No one in the semiconductor supply chain has been left unscathed by the ongoing severe shortages. Inevitably, some Imagination customers have been impacted, from consumer electronics and car manufacturers to chipmakers themselves. But while the laws of supply and demand will eventually bring order back to the market, it is crucial that we learn from the disruption to be better prepared for future challenges.
There is no mystery behind the shortages themselves. With semiconductor production schedules typically set well ahead of time, a global surge in demand for chip-reliant consumer electronics devices – including phones, games consoles and computers - during lockdowns, and an unexpected rebound in car sales, have made it difficult for chipmakers to keep up.
The crisis will gradually resolve itself as investments by chip manufacturers in increased capacity come online, and demand stabilises as we adjust to a new post-pandemic normal. But while the private sector must lead the response, there are steps governments across the world could take to ensure critical supply chains are more resilient in future.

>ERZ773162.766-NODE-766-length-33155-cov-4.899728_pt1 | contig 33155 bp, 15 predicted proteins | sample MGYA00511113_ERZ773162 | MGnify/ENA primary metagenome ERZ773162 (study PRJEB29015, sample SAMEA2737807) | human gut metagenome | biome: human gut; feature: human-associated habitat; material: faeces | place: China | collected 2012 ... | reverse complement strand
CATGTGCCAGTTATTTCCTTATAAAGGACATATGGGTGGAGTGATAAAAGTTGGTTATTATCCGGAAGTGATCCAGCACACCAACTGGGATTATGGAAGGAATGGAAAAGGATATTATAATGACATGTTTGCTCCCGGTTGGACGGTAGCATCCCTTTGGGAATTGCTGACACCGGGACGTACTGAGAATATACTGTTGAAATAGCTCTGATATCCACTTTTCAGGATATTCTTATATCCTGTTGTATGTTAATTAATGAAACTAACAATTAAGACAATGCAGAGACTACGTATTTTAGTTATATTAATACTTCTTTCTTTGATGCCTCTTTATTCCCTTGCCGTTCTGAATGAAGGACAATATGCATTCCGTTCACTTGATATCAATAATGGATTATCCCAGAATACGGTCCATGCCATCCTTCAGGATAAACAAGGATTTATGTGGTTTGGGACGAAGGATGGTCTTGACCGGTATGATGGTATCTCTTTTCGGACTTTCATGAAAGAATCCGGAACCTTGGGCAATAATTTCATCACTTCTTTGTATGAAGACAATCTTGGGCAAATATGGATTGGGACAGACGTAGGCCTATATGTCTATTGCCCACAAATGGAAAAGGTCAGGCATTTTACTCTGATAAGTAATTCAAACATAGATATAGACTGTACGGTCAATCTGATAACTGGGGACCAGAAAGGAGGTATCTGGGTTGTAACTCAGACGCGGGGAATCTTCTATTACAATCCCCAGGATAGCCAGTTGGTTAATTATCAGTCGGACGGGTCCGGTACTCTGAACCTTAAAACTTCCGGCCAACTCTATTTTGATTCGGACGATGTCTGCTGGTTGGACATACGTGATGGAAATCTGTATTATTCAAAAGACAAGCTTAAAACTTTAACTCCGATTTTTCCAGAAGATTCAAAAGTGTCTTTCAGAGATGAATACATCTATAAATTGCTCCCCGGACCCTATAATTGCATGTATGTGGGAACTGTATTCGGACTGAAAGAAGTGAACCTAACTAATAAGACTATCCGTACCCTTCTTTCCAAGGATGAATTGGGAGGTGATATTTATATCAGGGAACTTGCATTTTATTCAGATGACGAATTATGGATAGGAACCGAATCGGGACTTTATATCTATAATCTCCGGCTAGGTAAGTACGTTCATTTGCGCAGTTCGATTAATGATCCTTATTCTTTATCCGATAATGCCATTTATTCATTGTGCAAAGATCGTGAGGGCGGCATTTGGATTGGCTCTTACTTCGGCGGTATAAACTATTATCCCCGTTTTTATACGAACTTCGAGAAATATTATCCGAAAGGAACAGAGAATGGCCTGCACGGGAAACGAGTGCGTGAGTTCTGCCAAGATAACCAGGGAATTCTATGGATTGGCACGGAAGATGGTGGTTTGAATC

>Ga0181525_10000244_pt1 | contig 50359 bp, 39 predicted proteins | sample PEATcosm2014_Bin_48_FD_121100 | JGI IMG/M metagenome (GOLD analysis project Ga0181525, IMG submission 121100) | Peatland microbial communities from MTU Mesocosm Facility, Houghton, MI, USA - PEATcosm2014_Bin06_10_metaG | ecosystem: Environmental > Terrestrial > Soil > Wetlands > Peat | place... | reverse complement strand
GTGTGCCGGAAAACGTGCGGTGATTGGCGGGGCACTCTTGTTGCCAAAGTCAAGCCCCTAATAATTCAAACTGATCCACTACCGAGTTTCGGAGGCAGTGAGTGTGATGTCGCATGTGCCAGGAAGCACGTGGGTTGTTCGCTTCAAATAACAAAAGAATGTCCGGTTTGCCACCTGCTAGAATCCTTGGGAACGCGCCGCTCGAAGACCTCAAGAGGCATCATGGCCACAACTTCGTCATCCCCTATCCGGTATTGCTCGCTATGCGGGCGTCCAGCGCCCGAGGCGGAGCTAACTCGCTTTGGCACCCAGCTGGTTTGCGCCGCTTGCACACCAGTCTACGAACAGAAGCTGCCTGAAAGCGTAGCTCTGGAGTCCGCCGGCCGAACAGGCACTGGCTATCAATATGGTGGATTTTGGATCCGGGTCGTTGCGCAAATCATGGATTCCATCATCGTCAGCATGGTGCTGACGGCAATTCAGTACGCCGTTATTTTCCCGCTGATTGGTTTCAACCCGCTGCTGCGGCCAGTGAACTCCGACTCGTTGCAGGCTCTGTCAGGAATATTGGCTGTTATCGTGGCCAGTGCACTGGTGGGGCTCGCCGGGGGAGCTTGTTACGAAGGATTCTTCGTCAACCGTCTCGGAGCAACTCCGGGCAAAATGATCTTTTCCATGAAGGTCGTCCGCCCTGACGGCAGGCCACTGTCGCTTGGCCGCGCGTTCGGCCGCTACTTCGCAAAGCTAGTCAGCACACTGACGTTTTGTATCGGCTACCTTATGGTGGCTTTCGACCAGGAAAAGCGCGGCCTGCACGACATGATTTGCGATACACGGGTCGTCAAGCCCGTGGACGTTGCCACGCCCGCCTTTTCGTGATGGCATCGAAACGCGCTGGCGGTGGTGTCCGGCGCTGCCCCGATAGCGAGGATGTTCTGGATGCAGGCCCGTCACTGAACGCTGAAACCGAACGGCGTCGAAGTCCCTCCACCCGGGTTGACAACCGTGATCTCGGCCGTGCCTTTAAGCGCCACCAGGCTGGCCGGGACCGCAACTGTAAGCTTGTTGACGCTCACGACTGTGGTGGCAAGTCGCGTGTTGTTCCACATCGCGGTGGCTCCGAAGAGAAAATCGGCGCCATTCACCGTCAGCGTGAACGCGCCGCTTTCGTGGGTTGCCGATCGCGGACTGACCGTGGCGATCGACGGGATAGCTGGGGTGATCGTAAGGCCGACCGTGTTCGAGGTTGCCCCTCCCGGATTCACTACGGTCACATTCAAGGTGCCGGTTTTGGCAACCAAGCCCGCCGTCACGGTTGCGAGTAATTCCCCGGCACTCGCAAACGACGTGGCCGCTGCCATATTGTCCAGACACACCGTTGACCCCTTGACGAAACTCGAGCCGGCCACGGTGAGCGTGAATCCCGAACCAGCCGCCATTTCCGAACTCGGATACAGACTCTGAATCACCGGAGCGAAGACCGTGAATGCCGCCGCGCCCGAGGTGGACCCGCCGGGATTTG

Manufacturing is currently concentrated in a small number of locations, which while beneficial for economies of scale leaves supplies vulnerable to bottlenecks and localised disruption. The unprecedented cold snap in Texas and its impact on the power grid, which halted production at several chip-producing factories, is a case in point.
To reduce vulnerability to such events, policymakers should encourage greater geographical distribution of production as a means of promoting supply chain diversification. This is already beginning to happen. In Europe, the EU is preparing to launch an industrial alliance on microelectronics and is reportedly seeking to increase local manufacturing capacity, with France and Germany leading the charge. In the US, the Biden administration is expected to shortly order a review of critical supply chains, including semiconductors.